The benefits of pranayama breathing

The breathing techniques used within yoga is called Pranayama. “Prana” refers to the universal life force and “ayama” means extension. Pranayama is the extension or control of breath or Prana, or in short breath control.

This blog post will cover how to practice Pranayama, the general benefits of a regular practice, as well as some common techniques and their specific benefits.

The general benefits of practicing Pranayama

Practicing Pranayama on a regular basis promotes harmony between the body, mind, and spirit and brings a range of mental, emotional and physical benefits. Pranayama strengthens the respiratory organs and stimulates the parasympathetic system which helps to offset the stress response. It has also proven to have a positive effect on blood pressure and heart rate.

How we breathe is also closely linked to our emotions. Our emotions impact our breath and we breathe differently if we are angry or nervous than if we are relaxed and calm. And it works the other way around. We can use our breath to change our emotional state and to either calm or energize ourselves.

Prepare for Pranayama

Most types of Pranayama are practiced in a seated position with an upright spine. You can, for example, sit in a cross-legged pose, Hero’s or Lotus Pose. The breath should be gentle and even at all time during the exercise.

Always take a few smooth breaths before and after the exercises. As with all new practices, you should start gentle and expand over time. In the beginning, 30 seconds per exercise suffice and when you have prepared your body you can build to longer increments of time. Should you get dizzy, stop and relax for a while until your breath has evened out.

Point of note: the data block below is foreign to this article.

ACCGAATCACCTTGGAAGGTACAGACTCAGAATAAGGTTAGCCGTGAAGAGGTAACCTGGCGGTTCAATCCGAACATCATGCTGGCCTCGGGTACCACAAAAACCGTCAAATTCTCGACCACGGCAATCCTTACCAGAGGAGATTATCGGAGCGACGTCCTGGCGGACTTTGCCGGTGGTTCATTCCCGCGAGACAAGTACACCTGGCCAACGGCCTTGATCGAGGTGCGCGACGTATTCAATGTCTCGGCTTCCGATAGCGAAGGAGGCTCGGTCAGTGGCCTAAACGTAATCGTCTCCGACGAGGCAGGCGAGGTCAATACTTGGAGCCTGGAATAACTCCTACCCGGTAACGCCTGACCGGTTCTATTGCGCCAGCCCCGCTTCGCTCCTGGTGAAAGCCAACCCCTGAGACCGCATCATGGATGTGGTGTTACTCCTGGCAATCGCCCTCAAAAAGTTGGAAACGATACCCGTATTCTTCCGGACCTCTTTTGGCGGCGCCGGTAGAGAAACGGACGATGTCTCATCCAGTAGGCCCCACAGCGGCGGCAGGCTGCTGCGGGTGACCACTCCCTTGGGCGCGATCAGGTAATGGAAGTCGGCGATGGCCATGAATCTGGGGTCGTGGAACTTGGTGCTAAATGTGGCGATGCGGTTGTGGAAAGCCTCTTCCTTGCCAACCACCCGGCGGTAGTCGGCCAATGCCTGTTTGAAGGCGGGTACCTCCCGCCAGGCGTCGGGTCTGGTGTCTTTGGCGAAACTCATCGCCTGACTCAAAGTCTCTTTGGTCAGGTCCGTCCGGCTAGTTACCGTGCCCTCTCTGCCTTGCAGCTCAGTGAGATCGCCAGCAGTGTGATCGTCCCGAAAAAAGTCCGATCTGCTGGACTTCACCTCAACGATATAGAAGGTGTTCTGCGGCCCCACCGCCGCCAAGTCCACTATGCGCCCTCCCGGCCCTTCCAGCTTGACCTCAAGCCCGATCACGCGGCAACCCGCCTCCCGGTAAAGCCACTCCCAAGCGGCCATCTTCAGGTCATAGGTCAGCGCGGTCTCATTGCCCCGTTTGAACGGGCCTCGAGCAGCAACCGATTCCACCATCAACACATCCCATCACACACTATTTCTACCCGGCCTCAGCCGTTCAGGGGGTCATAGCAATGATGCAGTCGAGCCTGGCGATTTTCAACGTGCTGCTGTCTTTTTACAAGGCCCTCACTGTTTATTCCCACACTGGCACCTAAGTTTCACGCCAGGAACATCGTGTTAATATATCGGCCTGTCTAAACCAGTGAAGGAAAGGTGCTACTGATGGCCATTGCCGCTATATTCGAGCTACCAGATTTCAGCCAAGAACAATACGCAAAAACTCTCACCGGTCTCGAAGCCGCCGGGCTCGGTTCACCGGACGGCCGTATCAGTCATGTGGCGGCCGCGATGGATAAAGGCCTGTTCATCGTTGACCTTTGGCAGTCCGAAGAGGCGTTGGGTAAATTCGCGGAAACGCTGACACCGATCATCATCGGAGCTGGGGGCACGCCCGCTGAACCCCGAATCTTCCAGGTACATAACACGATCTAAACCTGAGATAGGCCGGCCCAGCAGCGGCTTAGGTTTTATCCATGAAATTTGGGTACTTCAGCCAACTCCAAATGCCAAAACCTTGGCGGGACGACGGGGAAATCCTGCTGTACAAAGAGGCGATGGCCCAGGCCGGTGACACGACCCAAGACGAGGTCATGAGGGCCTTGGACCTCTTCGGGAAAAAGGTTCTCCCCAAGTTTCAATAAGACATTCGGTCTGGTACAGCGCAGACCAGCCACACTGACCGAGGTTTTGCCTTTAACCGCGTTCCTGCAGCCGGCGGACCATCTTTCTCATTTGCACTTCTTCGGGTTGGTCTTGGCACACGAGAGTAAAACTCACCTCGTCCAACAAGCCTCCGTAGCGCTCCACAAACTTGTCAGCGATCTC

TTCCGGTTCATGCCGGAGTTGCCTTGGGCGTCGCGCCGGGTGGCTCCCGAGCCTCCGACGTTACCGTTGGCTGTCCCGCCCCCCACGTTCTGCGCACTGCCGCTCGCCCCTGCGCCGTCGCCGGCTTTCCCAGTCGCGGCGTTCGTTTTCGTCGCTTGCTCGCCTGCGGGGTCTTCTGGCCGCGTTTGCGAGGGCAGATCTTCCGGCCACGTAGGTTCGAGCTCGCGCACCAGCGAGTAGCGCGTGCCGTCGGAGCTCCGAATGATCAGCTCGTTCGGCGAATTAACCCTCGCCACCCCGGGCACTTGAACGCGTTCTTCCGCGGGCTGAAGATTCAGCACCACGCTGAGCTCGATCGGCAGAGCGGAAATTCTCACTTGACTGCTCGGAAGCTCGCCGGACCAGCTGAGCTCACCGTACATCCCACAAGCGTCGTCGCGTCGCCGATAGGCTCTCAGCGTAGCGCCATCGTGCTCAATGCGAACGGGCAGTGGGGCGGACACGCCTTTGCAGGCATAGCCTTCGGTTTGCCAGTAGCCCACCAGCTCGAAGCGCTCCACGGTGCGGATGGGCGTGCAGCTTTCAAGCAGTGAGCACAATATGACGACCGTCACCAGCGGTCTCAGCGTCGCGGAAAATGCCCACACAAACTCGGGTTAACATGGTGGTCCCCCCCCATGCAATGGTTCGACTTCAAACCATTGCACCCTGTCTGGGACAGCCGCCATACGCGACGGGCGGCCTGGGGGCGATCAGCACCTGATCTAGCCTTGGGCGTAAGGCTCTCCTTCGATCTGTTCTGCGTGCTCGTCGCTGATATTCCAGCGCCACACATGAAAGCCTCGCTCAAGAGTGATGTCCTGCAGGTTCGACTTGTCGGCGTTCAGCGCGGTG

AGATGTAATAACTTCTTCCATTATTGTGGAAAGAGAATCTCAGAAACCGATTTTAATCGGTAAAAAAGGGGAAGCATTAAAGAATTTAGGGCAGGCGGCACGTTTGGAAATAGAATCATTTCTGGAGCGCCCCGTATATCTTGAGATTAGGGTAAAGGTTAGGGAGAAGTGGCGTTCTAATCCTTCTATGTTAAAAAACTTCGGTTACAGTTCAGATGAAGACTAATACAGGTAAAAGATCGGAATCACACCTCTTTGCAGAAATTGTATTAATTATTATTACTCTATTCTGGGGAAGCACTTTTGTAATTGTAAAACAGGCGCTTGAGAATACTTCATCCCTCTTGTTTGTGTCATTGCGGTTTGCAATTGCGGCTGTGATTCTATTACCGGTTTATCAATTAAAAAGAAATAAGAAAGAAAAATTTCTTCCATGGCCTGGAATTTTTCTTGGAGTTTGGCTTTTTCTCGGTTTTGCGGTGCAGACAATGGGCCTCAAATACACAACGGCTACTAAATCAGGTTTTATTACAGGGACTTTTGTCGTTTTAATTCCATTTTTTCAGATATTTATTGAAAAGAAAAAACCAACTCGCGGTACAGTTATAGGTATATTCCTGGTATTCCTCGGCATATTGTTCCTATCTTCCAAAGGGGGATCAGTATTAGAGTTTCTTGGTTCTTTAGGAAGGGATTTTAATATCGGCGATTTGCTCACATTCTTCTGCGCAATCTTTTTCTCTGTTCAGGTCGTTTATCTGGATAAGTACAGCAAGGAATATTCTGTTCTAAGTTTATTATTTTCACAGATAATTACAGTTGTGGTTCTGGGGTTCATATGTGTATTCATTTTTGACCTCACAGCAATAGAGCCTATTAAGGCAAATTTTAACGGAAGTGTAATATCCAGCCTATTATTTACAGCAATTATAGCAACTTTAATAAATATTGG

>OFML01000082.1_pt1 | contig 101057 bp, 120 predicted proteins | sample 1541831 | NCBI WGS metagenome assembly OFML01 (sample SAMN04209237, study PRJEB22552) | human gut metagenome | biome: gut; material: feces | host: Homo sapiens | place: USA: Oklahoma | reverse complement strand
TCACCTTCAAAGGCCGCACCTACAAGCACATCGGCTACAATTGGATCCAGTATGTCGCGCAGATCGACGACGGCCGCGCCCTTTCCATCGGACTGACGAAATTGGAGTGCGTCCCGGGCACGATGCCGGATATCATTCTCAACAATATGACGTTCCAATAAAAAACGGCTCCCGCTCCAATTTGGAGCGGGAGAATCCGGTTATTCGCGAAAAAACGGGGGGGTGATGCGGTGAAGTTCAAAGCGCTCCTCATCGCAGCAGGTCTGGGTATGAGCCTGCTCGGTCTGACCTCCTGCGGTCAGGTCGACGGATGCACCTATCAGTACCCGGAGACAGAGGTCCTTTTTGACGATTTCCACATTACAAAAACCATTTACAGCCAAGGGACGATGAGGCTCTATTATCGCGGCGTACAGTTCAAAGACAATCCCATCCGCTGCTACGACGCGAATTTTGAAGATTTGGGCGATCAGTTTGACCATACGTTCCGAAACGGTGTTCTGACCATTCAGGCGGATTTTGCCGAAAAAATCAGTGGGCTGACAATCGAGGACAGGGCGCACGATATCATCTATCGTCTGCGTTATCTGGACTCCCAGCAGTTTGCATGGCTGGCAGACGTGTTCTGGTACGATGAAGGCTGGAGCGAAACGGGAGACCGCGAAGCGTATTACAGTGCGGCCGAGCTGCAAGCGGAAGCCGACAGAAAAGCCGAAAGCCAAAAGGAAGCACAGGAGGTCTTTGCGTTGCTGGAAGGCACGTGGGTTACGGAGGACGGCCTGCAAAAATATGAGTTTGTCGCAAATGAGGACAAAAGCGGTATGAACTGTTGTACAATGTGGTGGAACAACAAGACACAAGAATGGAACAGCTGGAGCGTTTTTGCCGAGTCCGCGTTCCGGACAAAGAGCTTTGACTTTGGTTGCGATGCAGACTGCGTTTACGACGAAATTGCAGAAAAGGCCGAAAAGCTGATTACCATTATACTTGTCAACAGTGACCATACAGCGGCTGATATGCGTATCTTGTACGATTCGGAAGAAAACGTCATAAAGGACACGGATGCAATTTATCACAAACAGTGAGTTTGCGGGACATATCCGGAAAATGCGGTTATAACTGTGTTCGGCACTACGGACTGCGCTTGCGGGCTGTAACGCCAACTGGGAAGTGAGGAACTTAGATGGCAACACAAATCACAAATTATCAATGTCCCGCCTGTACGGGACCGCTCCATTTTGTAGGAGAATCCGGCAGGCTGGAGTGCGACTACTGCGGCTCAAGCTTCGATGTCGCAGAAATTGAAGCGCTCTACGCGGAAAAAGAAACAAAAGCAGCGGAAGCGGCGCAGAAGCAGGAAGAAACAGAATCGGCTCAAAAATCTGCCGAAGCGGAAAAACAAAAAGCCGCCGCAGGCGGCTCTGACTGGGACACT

Approach the practice Pranayama cautiously, especially if you are doing it on your own without the direct guidance of an experienced teacher

Three Part Breathing (Dirga Pranayama)

Many use this technique at the beginning of a yoga practice to settle in and prepare for the practice. It is also often the first method that new yoga practitioners learn. The technique can be used as a daily practice as it doesn’t require any preparation, specific sound or position.

The “three parts” are the abdomen, diaphragm, and chest. When practicing Three Part Breathing you’ll learn to breathe fully and completely.

How to do the exercise:

Place one hand on your upper chest and the other on your navel. Breathe into your chest, your upper abdomen, and finally, fill your belly as if it is a balloon. Then slowly exhale gently releasing the air from your belly, your upper abdomen, and your chest

Some benefits of the exercise:

  • Increases the oxygen supply
  • Decreases stress and anxiety levels
  • Calms the mind
  • Helps to mitigate insomnia

Bee Breathe (Bhramari Pranayama)

Brahmari Pranayama produces a buzzing sound, like the humming of a bee. It has a soothing effect on the brain and can be used as a daily practice to promote relaxation. It can also be used on-the spot to deal with anger or irritation that arises in our daily interaction with people around us.

How to do the exercise:

Sit up tall and breathe slowly and deeply. Make a soft humming noise, like the sound if the letter M, with every exhale. Imagine that your entire body is producing the sound. Repeat 5 times or as long as it feels good!